It has been stated multiple times in the past couple of months that Paterno has been wanting to get his side of the story out, that he wanted to address the situation in his own words.  To some degree, he did just that, although if someone were a supporter or a detractor coming in, that’s likely where they still stand upon finishing the interview.

For me, it merely served as yet another reminder of how sad and disturbing and disgusting this whole sordid situation remains.  And how it could’ve been stopped in 2002, sparing several innocent victims from the actions of an alleged pedophile.

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Stanford loses FB Daniel Marx for the season to leg injury

Conrad Ukropina, Daniel Marx
Associated Press
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Fullbacks are a dying breed in college football. So for those who appreciate when one of the sport’s finest positions is actually on the field (yours truly included), it’s tough when one goes down to injury.

Especially just before his team’s biggest games of the season.

Just ahead of a date with Notre Dame and the Pac-12 Championship, Stanford fullback Daniel Marx will miss the remainder of the Cardinal’s season with what the program is describing a “lower leg injury.”

“It’s tough,” Stanford head coach David Shaw told ESPN Tuesday. “Daniel has had a phenomenal year. This is a guy who is going to play on Sundays. He’s that good — a very versatile football player.”

A sophomore, Marx has not rushed the ball this season, but he does have three receptions for 25 yards to his credit. Far more importantly, he’s paved the way for Christian McCaffrey to accumulate 260 carries for 1,546 yards and seven touchdowns.

Headed into a showdown against No. 4 Notre Dame with the Cardinal’s College Football Playoff hopes hanging by the thinnest of threads, Marx’s absence will be missed.

Stanford will turn to senior Chris Harrell in Marx’s stead.

“We have a lot of faith in Chris,” Shaw said. “We have a combination of guys we may use at that position. Chris has prepared as a starter.”

Don’t ask Mark Richt about his job status

Mark Richt
Associated Press

Mark Richt is deep in preparations for his 15th game against downstate rival Georgia Tech. He’s also closing in on the end of a hectic, disappointing regular season, one in which many questions about his job status have arisen.

Combine those two facts and add in some uncomfortable questions and you get a feisty, possibly paranoid Richt.

“Who made you ask that question?” Richt said  when asked about his job status, according to the Atlanta Journal-Constitution. “I know you didn’t think of that one. My focus is beating Georgia Tech right now. That’s my answer to you.”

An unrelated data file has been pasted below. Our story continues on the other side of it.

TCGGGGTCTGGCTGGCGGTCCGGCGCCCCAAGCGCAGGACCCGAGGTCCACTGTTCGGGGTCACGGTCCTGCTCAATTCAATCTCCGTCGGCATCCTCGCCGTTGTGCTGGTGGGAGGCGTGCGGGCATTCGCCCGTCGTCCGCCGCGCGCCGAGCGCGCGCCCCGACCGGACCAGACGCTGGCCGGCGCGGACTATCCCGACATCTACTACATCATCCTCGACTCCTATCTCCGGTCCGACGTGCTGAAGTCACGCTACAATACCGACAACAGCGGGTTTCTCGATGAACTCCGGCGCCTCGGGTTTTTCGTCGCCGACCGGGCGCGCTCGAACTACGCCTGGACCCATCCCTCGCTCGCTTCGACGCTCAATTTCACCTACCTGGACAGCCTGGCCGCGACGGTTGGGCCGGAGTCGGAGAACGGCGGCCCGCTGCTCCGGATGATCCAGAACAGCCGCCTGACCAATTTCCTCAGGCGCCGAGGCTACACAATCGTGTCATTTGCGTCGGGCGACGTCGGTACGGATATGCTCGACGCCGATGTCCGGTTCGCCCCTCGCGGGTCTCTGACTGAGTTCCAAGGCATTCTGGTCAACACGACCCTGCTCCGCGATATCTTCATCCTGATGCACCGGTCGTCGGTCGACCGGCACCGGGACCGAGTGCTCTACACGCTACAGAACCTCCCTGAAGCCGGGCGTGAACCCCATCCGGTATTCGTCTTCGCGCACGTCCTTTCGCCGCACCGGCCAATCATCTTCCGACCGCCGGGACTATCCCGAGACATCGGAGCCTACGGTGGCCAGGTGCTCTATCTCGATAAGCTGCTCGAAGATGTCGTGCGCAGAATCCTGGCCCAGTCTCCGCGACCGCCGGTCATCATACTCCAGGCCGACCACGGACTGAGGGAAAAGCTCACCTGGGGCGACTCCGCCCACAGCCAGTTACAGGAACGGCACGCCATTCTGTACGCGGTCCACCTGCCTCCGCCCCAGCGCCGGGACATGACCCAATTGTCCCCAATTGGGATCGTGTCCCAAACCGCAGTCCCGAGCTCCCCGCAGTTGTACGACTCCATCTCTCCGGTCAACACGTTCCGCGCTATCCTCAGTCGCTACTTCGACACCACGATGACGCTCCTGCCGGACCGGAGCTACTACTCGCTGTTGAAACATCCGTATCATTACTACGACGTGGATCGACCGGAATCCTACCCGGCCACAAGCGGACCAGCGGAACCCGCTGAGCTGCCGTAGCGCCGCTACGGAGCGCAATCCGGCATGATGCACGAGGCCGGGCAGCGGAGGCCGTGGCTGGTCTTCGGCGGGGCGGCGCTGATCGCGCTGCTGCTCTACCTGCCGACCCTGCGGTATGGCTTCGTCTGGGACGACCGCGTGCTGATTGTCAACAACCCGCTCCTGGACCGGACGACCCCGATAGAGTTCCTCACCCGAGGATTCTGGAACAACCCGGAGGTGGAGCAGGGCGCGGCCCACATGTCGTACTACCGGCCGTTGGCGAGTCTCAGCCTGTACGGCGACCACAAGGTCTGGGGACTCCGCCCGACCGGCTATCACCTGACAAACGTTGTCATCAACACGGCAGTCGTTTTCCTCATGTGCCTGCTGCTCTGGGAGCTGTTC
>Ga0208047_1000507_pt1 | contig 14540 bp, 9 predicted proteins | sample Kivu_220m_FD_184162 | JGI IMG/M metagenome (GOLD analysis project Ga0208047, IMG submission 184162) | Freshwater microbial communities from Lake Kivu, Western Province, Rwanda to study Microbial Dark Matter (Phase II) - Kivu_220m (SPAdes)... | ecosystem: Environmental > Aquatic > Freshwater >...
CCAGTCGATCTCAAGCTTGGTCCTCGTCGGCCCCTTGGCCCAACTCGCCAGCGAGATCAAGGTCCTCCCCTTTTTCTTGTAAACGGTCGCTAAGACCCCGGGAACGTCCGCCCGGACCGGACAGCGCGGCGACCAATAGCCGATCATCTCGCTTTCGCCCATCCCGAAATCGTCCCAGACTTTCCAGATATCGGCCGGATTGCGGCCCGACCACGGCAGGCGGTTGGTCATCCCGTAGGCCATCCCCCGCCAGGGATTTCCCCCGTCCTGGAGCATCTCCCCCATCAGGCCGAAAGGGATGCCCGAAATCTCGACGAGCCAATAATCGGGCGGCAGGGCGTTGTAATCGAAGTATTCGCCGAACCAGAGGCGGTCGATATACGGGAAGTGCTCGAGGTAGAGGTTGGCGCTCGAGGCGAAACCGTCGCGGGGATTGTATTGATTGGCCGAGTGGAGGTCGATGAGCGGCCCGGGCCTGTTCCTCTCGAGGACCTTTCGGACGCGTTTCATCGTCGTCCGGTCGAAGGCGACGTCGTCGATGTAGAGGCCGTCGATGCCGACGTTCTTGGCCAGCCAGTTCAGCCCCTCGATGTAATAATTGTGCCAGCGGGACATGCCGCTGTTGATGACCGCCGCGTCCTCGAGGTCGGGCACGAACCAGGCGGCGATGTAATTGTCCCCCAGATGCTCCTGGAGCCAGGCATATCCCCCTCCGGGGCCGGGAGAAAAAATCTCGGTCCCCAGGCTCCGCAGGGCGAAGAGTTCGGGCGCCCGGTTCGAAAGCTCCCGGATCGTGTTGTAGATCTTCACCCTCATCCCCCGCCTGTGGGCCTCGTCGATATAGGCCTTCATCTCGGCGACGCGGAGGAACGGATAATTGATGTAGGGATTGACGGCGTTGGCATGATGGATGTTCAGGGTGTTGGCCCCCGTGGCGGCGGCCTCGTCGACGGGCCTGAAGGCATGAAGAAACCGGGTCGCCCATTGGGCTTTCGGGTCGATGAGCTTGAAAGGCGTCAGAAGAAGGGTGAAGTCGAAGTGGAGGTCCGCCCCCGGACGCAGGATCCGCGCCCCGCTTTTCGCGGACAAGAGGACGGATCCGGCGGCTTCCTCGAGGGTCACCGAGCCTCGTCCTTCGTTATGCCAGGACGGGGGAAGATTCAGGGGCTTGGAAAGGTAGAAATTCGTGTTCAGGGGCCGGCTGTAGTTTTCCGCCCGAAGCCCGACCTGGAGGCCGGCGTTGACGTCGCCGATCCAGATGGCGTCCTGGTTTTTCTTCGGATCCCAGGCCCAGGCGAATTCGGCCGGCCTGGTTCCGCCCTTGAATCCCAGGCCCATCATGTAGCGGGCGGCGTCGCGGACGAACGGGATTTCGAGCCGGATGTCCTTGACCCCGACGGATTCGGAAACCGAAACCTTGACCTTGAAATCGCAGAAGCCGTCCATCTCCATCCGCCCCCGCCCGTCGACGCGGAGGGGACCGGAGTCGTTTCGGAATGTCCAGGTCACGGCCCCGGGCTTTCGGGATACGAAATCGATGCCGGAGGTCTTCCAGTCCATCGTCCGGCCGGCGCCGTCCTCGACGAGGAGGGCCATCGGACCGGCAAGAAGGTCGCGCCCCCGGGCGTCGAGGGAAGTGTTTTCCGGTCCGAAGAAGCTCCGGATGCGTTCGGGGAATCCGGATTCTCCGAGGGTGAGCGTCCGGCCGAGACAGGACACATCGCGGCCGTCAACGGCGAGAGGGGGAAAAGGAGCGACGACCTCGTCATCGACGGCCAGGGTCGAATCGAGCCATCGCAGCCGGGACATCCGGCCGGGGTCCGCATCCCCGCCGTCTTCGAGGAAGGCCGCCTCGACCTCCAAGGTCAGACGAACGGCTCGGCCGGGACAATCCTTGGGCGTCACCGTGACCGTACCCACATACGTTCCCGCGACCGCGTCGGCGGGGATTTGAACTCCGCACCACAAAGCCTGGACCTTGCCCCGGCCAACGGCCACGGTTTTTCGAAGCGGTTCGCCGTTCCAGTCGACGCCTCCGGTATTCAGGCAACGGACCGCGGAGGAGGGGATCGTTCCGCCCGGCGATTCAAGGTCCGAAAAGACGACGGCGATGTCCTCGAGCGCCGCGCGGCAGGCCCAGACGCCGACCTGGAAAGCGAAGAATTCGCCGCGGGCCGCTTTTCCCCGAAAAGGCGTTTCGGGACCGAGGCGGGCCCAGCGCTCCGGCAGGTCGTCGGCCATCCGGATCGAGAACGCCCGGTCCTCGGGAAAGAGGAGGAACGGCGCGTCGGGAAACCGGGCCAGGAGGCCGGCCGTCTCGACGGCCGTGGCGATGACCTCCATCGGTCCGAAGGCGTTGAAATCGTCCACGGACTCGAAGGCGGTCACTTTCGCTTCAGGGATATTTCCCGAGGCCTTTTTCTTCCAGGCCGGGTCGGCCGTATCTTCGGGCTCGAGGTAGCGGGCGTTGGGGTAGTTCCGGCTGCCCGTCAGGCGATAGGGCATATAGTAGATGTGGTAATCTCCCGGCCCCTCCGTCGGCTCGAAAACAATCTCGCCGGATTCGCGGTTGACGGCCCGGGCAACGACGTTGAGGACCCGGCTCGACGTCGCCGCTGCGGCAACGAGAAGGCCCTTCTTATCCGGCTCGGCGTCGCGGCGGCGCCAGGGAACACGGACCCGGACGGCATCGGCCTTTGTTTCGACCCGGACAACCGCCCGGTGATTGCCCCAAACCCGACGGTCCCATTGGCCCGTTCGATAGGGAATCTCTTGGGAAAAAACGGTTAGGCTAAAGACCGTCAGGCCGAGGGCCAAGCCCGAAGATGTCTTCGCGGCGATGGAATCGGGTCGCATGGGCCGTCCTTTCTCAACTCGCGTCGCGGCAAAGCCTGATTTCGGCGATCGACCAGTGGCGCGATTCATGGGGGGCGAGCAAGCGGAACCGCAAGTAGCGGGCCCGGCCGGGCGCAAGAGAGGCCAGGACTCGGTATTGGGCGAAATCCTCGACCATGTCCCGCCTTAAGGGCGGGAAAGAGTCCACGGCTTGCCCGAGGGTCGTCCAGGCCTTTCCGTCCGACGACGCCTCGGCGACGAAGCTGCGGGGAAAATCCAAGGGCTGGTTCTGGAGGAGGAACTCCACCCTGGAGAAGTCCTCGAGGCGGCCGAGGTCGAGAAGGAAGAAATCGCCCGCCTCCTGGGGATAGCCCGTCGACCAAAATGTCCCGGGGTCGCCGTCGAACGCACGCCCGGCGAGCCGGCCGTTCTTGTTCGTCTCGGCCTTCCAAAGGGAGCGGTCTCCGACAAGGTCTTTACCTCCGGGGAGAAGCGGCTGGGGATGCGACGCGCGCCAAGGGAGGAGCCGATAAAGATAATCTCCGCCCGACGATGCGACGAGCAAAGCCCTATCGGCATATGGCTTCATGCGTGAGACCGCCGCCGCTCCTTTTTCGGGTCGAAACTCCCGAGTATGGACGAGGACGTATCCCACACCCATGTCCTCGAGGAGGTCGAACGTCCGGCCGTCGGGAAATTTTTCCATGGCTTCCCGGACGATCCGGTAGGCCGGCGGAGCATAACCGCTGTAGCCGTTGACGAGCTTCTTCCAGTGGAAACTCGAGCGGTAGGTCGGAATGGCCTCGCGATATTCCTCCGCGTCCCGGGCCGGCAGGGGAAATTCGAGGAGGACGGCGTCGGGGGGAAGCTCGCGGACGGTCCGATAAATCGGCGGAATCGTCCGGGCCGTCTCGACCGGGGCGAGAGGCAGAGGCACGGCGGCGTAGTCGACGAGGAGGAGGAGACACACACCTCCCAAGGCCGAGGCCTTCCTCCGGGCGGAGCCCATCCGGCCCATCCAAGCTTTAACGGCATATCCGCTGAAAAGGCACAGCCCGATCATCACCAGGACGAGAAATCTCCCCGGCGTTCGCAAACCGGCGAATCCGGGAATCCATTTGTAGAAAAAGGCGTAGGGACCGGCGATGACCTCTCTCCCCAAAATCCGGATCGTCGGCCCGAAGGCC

Then another arrived, this time from the hometown Athens paper. “Then I probably won’t answer it, I can tell you that,” Richt said when appraised of the nature of the question. “So go ahead.”

It is worth noting, according to the AJC, Richt provided those terse answers through smiles and a chuckle.

“My focus right now is Georgia Tech,” Richt finally answered. “Who made you ask that one?”

Richt then attempted to head off another job question before learning the inquiry was actually about the Bulldogs’ offensive line.“You’re gonna ask the same one? We  can end this thing as fast as you want,” Richt said. “I’m here to talk about the game.”

Georgia plays Georgia Tech Saturday. By Sunday, Richt will have to find a new reason to avoid answering questions about the only subject fans care to hear.

Oklahoma, Iowa move into top four in latest College Football Playoff rankings

C.J. Beathard, Zach Poker, Mike Caprara
Associated Press

The fourth set of College Football Playoff rankings were released Tuesday night, and Clemson is No. 1 for the fourth consecutive week. Alabama remained second, and Oklahoma leapt from seventh to third after winning their second consecutive game against a top-20 team. Iowa moved up a spot from fifth to fourth, and Michigan State jumped from No. 9 to No. 5 after its massive road win over Ohio State.

Ohio State fell from third to eighth due to that loss. Baylor passed the Buckeyes for No. 7 following their decisive win at then-No. 6 Oklahoma State, and Notre Dame dropped from fourth to sixth after a close win a Boston College.

Washington State, Mississippi State, UCLA, Toledo and Temple jumped into the rankings, while LSU, Houston, Memphis, USC and Wisconsin fell out.

The full rankings:

1. Clemson
2. Alabama
3. Oklahoma
4. Iowa
5. Michigan State
6. Notre Dame
7. Baylor
8. Ohio State
9. Stanford
10. Michigan
11. Oklahoma State
12. Florida
13. Florida State
14. North Carolina
15. Navy
16. Northwestern
17. Oregon
18. Ole Miss
19. TCU
20. Washington State
21.  Mississippi State
22. UCLA
23. Utah
24. Toledo
25. Temple

Finalists for O’Brien, Outland, Bednarik, other awards announced

Christian McCaffrey
Associated Press

A slew of finalists for college football’s major individual awards were announced Tuesday evening, highlighted by multi-award finalists Derrick HenryChristian McCaffrey and Deshaun Watson. Eleven of the 12 awards listed below (excluding the Burlsworth Trophy) are members of the National College Football Awards Assocation and will have their winners announced during ESPN’s Home Depot 25th Anniversary College Football Awards Show, to be broadcast from the College Football Hall of Fame in Atlanta on Thursday, Dec. 10 (7 p.m. ET).

The winner of the Rimington Award as the nation’s top center will also be revealed on ESPN’s show, but finalists aren’t announced until Monday, Dec. 7.

The finalists are:

Maxwell Award (best overall player)
Derrick Henry, Alabama
Christian McCaffrey, Stanford
Deshaun Watson, Clemson

Davey O’Brien Award (best quarterback)
Trevone Boykin, TCU
Baker Mayfield, Oklahoma
Deshaun Watson, Clemson

Doak Walker Award (best running back)
Leonard Fournette, LSU
Derrick Henry, Alabama
Christian McCaffrey, Stanford

Biletnikoff Award (best wide receiver)
Corey Coleman, Baylor
Josh Doctson, TCU
Laquon Treadwell, Ole Miss

John Mackey Award (best tight end)
Hunter Henry, Arkansas
Austin Hooper, Stanford
Jordan Leggett, Clemson

Outland Trophy (best interior lineman)
Spencer Drango, Baylor
Joshua Garnett, Stanford
A’Shawn Robinson, Alabama

Chuck Bednarik Award (best defensive player)
Tyler Matakevich, Temple
Carl Nassib, Penn State
Reggie Ragland, Alabama

Jim Thorpe Award (best defensive back)
Jeremy Cash, Duke
Vernon Hargreaves III, Florida
Desmond King, Iowa

Lou Groza Award (best kicker)
Daniel Carlson, Auburn
Jake Elliott, Memphis
Ka’imi Fairbairn, UCLA

Ray Guy Award (best punter)
Michael Carrizosa, San Jose State
Tom Hackett, Utah
Hayden Hunt, Colorado State

Burlsworth Trophy (best walk-on)*
Luke Falk, Washington State
Baker Mayfield, Oklahoma
Carl Nassib, Penn State

Wuerffel Trophy (best community servant)
Ty Darlington, Oklahoma
Landon Foster, Kentucky
Nate Sudfeld, Indiana

* – winner not announced at ESPN awards show